Wireless Services in 2004

The wireless industry continues to grow at break-neck speeds globally, and is now poised to completely reshape as data becomes the primary driver in lieu of voice. When will softphone VoIP clients become common-place and, most importantly, less expensive than traditional WSP minutes? Who knows. But, the commoditization of connectivity is real and I hope that the wireless carriers are learning from the activity in the traditional ISP markets.

Gartner Group releases data on worldwide handset marketshare in 2004:

1. Nokia - 51.7 million
2. Samsung - 23 .0 million
3. Motorola - 22.4 million
4. Siemens - 12.8 million
5. LG - 11.1 million
6. Sony Ericsson - 10.7 million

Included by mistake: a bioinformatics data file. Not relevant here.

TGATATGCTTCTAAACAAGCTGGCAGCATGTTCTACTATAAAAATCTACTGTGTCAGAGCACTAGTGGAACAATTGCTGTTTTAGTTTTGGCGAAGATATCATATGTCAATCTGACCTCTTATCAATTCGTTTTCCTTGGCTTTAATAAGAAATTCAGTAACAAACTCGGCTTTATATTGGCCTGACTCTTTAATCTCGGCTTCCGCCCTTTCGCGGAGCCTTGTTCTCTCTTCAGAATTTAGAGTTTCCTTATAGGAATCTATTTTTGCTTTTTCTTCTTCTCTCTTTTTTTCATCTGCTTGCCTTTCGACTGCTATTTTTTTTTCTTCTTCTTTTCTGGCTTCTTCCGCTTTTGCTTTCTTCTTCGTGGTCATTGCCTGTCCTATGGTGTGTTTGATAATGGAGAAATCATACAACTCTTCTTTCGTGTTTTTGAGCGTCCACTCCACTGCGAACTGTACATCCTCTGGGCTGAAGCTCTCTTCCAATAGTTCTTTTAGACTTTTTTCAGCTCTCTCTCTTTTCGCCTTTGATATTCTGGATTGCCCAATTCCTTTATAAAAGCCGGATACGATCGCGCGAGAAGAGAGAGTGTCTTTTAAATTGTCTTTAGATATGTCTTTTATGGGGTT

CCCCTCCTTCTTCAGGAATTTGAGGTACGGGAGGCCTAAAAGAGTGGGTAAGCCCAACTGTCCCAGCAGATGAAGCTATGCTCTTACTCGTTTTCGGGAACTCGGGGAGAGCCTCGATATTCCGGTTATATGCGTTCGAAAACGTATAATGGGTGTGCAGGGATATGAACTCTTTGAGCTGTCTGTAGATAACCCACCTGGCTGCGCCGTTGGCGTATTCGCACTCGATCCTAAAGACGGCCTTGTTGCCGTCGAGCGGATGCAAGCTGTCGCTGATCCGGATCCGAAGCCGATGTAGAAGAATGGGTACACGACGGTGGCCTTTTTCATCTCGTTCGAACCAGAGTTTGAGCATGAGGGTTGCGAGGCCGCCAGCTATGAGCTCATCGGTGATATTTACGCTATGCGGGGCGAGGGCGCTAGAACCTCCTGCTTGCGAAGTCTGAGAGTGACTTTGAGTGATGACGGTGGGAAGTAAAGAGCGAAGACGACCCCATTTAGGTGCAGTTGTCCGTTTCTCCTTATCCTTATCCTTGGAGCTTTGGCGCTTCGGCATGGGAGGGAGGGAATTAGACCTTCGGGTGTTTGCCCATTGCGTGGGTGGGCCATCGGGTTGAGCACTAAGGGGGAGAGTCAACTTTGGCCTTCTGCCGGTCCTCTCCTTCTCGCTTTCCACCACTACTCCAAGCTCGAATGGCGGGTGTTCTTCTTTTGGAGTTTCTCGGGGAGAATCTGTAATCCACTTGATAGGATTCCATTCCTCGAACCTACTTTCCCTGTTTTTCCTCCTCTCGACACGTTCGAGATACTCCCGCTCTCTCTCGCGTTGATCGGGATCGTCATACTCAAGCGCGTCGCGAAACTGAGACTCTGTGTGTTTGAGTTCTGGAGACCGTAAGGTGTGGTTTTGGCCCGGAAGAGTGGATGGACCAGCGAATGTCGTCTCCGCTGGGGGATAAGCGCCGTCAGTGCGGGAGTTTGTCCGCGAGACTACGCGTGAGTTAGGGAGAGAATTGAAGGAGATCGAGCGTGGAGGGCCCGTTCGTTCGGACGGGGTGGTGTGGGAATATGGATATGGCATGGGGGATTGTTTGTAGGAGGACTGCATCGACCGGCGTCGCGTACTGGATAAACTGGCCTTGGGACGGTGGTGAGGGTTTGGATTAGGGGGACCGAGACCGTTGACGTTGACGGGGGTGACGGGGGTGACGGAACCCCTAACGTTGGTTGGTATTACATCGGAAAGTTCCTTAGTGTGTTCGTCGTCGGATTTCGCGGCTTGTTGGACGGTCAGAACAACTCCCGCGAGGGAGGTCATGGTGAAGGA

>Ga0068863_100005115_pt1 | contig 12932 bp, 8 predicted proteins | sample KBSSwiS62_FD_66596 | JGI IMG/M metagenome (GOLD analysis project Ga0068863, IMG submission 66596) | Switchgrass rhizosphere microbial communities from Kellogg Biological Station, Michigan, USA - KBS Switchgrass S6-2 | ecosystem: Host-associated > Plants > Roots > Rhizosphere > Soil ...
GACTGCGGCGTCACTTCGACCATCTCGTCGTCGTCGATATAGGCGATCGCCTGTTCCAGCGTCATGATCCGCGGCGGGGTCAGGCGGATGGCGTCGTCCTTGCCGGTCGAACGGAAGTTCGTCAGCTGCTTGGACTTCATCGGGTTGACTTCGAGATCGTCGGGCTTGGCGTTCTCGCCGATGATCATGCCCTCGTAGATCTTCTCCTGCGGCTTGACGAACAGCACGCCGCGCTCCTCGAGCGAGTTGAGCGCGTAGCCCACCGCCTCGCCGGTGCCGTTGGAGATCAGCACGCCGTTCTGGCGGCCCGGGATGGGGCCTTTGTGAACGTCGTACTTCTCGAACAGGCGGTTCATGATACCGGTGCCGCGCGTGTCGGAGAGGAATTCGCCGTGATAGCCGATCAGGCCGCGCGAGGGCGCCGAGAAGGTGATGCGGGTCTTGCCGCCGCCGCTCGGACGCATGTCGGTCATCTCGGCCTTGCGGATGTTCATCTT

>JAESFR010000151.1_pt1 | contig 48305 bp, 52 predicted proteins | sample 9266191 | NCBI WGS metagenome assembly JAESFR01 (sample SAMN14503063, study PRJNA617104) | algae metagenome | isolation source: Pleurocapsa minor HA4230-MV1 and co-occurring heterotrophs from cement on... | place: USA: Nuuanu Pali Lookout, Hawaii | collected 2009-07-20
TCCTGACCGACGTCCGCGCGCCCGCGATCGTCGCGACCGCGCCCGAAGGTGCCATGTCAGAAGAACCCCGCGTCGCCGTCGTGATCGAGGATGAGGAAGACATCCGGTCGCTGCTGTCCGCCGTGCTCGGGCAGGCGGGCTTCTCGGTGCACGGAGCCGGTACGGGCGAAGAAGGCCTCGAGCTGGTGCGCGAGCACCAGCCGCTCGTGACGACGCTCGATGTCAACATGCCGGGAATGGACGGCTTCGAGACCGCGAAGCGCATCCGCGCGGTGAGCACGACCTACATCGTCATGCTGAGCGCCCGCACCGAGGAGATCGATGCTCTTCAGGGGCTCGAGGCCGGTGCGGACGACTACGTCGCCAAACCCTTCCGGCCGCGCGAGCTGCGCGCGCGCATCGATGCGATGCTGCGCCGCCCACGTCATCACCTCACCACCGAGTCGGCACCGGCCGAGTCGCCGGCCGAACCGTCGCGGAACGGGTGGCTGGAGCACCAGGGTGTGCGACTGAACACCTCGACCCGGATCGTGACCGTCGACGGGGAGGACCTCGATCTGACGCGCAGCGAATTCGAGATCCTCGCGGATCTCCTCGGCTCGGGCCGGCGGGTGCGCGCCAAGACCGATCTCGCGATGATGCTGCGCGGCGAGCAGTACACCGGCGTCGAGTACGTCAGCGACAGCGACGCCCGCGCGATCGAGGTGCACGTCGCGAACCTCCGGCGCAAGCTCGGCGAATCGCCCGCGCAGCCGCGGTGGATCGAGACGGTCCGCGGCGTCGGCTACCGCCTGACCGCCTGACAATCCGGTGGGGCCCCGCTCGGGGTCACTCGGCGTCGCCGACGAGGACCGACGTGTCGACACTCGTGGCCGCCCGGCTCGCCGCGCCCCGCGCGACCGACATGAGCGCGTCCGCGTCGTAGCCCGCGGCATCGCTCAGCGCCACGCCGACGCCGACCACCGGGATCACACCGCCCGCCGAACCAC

All Other - 35.4 million

Interestingly, the last category "All Other" is a rapidly growing one as late adopters and users in emerging markets, where growth is tantamount, are relatively cost concious & brand agnostic.

Yankee Group counts the number of wireless customers in the US as of Q3 2004:

1. Cingular - 47.6 million
2. Verizon - 42.1 million
3. Sprint - 23.2 million
4. T-Mobile - 16.3 million
5. Nextel - 14.5 million
All Other - 31.8 million

Interestingly, T-Mobile falls far behind the group when Sprint & Nextel combine at 37.7 million customers.

Most surprisingly, according to Andy Seybold, during 2004, wireless carriers experienced an increase in overall ARPU of about $5 to $15. This is mostly driven by the increased revenue generated by data services. Call me crazy, but this is just a short-term bubble before the network becomes a ubiquitous commodity and the app becomes the value on the service.

Skype may have even more luck with a wireless carrier solution as form factor and habit aren't to change as they are in the PC-based broadband communications world.

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